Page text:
Finance, rabbinics and practical experience fuel L.A. Jewish community foundation’s new top exec

March 17, 2023

By Esther D. Kustanowitz for eJewishPhilanthropy

Even in laid-back Los Angeles, the full-size surfboard propped upright in Rabbi Aaron Lerner’s (YCT ’13) office stands out — the board nods to the CEO’s enjoyment of surfing, and — displaying logos of some of the L.A. institutions that have shaped him — charts where he’s been professionally. Lerner, most recently the executive director of UCLA’s Hillel, assumed the role of president and CEO of the Jewish Community Foundation Los Angeles in January. He succeeds Marvin Schotland, whose tenure lasted 33 years.

Lerner’s eclectic professional history includes 10 years in real-estate finance, originating debt and equity funding for commercial transactions ranging from $15 million to $50 million. During 2008’s financial crisis he went to rabbinical school at Yeshivat Chovevei Torah, an open Orthodox seminary in New York, and was ordained in 2013.

“I’m a rabbi who can read a spreadsheet,” Lerner quipped in an interview with eJewishPhilanthropy. “It’s a nice overlapping skill set because I care deeply about the community from a pastoral and rabbinic kind of perspective [and] have a business head for being able to work through the many details that it takes to go from caring to actually implementing and doing.”

Leading the foundation means considering the future viability and potential for Jewish L.A. over the next half-century, and about what assets are needed to ensure that future.

The city’s Jewish community endowment is $1.6 billion, which Lerner says is not enough for a city of L.A.’s size, suggesting that an endowment of $5 billion-$6 billion would be able to support the community through crisis and cover some of the expensive services in the community, such as Jewish summer camp, Jewish education from early childhood through adulthood and caring for the elderly. “We have to make sure, right now, as we’re going through the biggest intergenerational transfer of wealth ever, that people are actually investing in the city and its Jewish infrastructure for the next 50 years, and they’re going to do that at the foundation,” he said.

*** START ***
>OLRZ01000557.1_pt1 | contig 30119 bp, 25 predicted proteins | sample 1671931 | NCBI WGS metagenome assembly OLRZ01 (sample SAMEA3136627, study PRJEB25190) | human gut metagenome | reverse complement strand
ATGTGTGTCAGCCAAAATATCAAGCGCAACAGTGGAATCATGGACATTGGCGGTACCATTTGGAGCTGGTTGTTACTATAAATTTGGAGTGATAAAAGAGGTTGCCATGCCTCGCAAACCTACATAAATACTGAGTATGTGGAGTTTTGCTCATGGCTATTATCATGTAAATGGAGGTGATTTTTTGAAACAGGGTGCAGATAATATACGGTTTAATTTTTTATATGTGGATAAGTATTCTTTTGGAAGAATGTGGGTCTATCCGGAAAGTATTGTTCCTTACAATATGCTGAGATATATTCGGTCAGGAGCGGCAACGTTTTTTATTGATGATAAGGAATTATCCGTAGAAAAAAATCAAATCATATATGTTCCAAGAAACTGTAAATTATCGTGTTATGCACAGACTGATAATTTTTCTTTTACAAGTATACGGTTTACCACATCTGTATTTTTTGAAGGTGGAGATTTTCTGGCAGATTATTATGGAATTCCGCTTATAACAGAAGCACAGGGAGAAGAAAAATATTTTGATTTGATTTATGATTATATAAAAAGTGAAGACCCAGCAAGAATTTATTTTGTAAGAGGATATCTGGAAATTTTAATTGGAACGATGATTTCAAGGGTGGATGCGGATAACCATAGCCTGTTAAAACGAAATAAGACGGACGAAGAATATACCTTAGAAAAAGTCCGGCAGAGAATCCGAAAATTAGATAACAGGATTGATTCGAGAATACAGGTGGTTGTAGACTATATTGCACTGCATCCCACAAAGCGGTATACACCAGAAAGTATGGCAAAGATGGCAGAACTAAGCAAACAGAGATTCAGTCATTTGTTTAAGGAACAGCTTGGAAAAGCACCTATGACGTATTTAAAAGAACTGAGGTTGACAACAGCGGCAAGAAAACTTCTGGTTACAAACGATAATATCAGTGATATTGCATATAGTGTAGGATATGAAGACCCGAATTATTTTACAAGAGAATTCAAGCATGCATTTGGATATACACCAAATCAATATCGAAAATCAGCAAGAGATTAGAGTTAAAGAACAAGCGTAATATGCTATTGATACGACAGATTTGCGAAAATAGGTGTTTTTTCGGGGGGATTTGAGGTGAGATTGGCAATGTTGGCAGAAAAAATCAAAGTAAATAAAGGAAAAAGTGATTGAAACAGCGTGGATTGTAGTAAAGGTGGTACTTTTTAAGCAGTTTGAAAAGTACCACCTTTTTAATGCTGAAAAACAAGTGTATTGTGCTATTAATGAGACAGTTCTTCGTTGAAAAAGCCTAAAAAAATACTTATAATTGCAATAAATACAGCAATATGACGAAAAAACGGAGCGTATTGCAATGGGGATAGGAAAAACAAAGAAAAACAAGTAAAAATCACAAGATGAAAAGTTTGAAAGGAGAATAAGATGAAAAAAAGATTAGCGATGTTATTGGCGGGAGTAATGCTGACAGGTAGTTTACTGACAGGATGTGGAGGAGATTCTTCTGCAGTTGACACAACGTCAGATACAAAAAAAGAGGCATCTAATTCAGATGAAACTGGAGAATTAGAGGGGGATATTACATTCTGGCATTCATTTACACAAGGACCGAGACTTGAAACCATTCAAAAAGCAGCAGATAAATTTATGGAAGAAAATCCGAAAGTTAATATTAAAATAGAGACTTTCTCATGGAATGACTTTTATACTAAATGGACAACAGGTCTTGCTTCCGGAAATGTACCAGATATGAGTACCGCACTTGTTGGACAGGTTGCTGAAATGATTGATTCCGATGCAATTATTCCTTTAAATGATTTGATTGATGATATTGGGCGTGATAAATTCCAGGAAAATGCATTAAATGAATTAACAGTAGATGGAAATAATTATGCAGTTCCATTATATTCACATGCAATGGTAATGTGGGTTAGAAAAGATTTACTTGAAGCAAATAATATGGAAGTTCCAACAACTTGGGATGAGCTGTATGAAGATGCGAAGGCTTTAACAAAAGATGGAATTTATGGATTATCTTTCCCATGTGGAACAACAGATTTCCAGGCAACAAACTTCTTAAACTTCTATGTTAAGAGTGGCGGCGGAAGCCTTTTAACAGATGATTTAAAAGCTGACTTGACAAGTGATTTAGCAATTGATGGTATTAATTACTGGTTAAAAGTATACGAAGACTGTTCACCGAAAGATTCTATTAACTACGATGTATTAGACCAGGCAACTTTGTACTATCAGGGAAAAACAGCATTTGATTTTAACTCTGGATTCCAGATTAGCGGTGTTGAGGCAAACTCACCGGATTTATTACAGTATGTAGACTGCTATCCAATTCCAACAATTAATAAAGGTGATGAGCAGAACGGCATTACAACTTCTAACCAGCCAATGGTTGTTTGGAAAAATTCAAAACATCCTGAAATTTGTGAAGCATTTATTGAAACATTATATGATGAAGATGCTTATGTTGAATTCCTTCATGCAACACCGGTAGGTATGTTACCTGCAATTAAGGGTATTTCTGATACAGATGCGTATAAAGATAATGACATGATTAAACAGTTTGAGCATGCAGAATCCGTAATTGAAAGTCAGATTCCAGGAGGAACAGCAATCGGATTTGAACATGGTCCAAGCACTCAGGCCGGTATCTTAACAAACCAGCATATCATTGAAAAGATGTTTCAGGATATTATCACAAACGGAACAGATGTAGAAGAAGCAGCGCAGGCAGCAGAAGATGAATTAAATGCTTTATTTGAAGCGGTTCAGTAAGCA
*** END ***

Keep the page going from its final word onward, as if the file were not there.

The new CEO is also listening to and learning from the approximately 30 staff members, the 1,400 families who have invested charitable assets in the foundation, approximately 500-600 local nonprofits per year and the community professionals making things run.

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Photograph of UCLA (university of California, Los Angeles) Hillel building. Image of a grey stone building made up of large rectangular blocks arranges vertically with small window-like gaps spread throughout. The building appears to be about 3 floors tall with a large windowed balcony section on the top left and what might be a large square garage entrance on the bottom right and a big stone arch main entrance. To the right and left of the building are some scraggly trees with an asphalt road/ walk-way leading up to and past the building. The sky behind the structure is a bright, cloudless blue.How Hillel at UCLA Moved beyond Tolerance to Embrace Difference
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